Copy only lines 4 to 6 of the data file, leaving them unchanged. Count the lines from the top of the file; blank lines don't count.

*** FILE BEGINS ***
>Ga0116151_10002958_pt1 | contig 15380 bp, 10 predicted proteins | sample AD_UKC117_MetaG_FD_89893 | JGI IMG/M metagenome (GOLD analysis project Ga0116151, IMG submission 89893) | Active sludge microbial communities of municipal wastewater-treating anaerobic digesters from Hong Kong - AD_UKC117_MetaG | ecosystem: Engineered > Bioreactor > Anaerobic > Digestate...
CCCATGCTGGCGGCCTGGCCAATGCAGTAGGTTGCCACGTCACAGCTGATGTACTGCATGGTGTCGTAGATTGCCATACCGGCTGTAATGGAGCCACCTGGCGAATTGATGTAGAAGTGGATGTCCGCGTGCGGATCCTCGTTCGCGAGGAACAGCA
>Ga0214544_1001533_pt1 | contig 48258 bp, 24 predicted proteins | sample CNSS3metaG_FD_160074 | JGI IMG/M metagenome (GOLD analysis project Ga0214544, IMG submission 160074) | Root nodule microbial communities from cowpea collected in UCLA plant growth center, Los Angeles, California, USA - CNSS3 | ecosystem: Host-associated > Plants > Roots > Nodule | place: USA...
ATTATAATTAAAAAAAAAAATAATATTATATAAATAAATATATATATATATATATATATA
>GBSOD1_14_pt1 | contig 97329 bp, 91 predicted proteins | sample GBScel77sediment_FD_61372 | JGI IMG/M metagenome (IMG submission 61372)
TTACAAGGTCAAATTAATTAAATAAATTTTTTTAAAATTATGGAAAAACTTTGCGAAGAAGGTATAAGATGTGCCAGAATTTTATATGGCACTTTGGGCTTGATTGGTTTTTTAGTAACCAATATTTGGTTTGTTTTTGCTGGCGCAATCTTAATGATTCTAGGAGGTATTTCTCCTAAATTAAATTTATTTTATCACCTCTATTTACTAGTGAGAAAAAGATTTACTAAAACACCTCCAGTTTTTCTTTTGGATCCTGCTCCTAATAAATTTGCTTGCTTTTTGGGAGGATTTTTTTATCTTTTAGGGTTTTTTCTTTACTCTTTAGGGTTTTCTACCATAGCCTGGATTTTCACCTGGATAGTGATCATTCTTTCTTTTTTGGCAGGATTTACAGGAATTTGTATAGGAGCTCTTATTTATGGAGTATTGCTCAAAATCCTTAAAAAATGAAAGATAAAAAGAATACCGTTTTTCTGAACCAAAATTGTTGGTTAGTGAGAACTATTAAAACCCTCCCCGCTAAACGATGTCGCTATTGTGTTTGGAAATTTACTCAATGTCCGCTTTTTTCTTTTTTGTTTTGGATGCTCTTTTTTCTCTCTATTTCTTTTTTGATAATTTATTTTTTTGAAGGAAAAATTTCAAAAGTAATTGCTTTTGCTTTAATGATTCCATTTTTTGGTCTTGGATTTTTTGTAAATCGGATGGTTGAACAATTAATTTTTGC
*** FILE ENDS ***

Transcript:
ATTATAATTAAAAAAAAAAATAATATTATATAAATAAATATATATATATATATATATATA
>GBSOD1_14_pt1 | contig 97329 bp, 91 predicted proteins | sample GBScel77sediment_FD_61372 | JGI IMG/M metagenome (IMG submission 61372)
TTACAAGGTCAAATTAATTAAATAAATTTTTTTAAAATTATGGAAAAACTTTGCGAAGAAGGTATAAGATGTGCCAGAATTTTATATGGCACTTTGGGCTTGATTGGTTTTTTAGTAACCAATATTTGGTTTGTTTTTGCTGGCGCAATCTTAATGATTCTAGGAGGTATTTCTCCTAAATTAAATTTATTTTATCACCTCTATTTACTAGTGAGAAAAAGATTTACTAAAACACCTCCAGTTTTTCTTTTGGATCCTGCTCCTAATAAATTTGCTTGCTTTTTGGGAGGATTTTTTTATCTTTTAGGGTTTTTTCTTTACTCTTTAGGGTTTTCTACCATAGCCTGGATTTTCACCTGGATAGTGATCATTCTTTCTTTTTTGGCAGGATTTACAGGAATTTGTATAGGAGCTCTTATTTATGGAGTATTGCTCAAAATCCTTAAAAAATGAAAGATAAAAAGAATACCGTTTTTCTGAACCAAAATTGTTGGTTAGTGAGAACTATTAAAACCCTCCCCGCTAAACGATGTCGCTATTGTGTTTGGAAATTTACTCAATGTCCGCTTTTTTCTTTTTTGTTTTGGATGCTCTTTTTTCTCTCTATTTCTTTTTTGATAATTTATTTTTTTGAAGGAAAAATTTCAAAAGTAATTGCTTTTGCTTTAATGATTCCATTTTTTGGTCTTGGATTTTTTGTAAATCGGATGGTTGAACAATTAATTTTTGC